Why a physicist dropped everything for paper folding

Susan Orlean in The New Yorker:

DragonorigamiOne of the few Americans to see action during the Bug Wars of the nineteen-nineties was Robert J. Lang, a lanky Californian who was on the front lines throughout, from the battle of the Kabutomushi Beetle to the battle of the Menacing Mantis and the battle of the Long-Legged Wasp. Most combatants in the Bug Wars—which were, in fact, origami contests—were members of the Origami Detectives, a group of artists in Japan who liked to try outdoing one another with extreme designs of assigned subjects. They engaged in the Bug Wars after one of the Detectives displayed what the group’s Web site calls “an incredible secret weapon”—a horned beetle with outspread wings, which he had folded from a single sheet of paper. “Then the origami insect war got full-scale,” the English translation of the Web site continues. “They compared their confident models with others at their monthly meetings, and losers left with chagrin.” During the Bug Wars, Lang was not yet a professional origami artist; he was a research scientist at Spectra Diode Labs, in San Jose, who did some paper folding on the side. He was busy at work—in 1993, the year of the Menacing Mantis, for instance, he patented a self-collimated resonator laser and worked on fibre-optic networks for space satellites—so he usually wasn’t able to travel to Japan to hand-deliver his bug of the month. Instead, he would e-mail his design to an ally in Tokyo, who would fold it and present it to the Detectives on Lang’s behalf.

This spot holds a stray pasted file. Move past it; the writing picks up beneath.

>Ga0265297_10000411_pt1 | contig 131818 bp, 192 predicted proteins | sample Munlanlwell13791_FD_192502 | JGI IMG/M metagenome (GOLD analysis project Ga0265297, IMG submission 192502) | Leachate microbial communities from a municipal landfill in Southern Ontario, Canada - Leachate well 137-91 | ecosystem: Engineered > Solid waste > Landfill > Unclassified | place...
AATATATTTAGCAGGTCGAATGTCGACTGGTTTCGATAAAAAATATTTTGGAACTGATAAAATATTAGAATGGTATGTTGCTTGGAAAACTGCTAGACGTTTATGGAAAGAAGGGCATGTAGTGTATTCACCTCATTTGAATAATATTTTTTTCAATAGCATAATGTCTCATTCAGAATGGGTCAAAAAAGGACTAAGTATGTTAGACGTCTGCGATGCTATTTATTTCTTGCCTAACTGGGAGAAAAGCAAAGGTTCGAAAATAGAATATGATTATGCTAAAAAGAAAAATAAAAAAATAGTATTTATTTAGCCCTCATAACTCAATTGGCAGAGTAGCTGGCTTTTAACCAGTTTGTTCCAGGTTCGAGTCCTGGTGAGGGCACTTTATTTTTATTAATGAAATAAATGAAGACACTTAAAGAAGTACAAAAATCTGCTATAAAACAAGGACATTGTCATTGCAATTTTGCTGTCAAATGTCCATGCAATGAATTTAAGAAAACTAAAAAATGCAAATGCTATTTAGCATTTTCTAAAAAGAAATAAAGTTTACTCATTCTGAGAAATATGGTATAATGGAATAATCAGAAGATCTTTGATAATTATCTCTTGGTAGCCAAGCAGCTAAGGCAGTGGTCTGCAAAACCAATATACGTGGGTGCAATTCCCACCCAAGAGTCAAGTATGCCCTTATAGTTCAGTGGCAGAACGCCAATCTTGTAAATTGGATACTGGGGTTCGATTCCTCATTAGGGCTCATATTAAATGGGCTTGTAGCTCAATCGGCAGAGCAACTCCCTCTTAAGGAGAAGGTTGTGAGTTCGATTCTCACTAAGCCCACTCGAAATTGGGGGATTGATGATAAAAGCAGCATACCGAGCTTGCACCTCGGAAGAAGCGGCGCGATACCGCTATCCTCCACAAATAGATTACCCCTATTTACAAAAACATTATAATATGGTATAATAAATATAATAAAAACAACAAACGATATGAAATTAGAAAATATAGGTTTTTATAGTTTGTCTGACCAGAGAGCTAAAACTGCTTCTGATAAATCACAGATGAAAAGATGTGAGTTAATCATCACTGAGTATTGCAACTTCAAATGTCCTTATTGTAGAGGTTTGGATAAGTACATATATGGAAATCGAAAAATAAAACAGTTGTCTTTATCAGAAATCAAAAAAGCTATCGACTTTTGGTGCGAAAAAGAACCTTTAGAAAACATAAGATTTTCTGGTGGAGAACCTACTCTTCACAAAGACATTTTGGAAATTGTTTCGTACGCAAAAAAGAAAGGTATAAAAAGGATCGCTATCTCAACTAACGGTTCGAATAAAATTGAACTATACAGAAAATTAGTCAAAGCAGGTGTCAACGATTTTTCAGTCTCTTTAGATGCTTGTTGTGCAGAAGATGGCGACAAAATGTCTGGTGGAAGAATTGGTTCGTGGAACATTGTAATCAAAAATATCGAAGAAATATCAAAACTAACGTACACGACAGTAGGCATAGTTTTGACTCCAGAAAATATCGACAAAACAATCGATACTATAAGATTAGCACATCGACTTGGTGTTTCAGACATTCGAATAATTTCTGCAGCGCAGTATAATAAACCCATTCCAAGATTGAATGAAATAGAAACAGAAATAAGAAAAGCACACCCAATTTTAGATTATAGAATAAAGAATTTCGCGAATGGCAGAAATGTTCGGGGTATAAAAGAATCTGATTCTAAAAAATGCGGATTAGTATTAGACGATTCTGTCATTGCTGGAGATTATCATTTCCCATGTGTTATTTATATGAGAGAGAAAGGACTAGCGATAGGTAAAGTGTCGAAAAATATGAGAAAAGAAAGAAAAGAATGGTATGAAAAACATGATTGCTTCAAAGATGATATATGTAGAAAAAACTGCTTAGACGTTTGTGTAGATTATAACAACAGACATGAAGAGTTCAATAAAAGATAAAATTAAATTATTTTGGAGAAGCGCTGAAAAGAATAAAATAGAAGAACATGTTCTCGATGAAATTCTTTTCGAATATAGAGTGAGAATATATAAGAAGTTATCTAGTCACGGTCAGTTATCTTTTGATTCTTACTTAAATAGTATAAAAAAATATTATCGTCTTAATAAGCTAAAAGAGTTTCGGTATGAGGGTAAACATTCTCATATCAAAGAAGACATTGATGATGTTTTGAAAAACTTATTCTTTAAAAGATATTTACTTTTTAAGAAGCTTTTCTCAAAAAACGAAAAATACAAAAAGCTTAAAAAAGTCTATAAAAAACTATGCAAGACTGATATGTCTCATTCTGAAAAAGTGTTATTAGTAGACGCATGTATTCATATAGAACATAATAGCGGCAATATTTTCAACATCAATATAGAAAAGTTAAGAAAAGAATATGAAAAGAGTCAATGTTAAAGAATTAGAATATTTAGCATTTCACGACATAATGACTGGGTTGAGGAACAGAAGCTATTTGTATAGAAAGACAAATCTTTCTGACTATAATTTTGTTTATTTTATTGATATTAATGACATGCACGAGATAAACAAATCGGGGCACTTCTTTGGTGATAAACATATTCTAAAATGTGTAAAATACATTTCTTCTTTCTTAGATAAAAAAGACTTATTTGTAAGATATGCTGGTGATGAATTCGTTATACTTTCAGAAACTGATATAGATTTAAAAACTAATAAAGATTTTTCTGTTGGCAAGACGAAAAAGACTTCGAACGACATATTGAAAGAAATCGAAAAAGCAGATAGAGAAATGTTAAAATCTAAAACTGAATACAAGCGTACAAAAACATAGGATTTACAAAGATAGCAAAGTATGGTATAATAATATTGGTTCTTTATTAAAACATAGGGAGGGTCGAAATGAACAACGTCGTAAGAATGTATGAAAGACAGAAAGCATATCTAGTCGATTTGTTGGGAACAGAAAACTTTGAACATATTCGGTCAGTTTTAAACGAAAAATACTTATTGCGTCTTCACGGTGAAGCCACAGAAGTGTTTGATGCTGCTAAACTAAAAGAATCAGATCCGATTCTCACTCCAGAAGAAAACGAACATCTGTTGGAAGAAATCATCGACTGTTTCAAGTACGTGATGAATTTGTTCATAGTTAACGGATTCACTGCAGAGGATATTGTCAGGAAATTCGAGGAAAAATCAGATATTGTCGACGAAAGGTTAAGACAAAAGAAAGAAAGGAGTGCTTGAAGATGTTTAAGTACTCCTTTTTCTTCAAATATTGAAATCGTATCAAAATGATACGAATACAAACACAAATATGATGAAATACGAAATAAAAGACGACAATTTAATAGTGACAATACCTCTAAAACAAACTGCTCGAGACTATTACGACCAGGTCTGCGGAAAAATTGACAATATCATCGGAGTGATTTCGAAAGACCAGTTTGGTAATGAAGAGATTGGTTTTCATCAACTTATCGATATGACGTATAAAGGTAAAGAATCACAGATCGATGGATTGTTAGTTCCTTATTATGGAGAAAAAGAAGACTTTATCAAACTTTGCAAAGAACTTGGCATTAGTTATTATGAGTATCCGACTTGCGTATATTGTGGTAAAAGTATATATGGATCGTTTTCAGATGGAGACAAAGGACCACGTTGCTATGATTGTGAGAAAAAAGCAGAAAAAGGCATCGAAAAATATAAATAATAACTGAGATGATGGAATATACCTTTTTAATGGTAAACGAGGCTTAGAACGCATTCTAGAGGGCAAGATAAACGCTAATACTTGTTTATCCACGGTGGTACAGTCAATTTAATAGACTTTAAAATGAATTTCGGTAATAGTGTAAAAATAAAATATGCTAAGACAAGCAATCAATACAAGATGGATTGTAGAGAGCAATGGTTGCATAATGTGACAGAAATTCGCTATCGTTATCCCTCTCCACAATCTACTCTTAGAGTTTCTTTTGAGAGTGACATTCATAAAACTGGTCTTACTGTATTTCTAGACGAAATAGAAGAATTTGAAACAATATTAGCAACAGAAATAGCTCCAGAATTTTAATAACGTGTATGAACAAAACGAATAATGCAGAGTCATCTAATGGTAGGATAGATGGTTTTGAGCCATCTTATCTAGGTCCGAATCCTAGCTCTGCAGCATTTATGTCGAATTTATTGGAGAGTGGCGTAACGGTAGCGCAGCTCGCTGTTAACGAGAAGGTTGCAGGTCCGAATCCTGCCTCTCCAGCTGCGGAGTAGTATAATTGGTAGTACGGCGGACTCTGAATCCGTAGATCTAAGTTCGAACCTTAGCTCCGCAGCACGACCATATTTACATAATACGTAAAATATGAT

More here.

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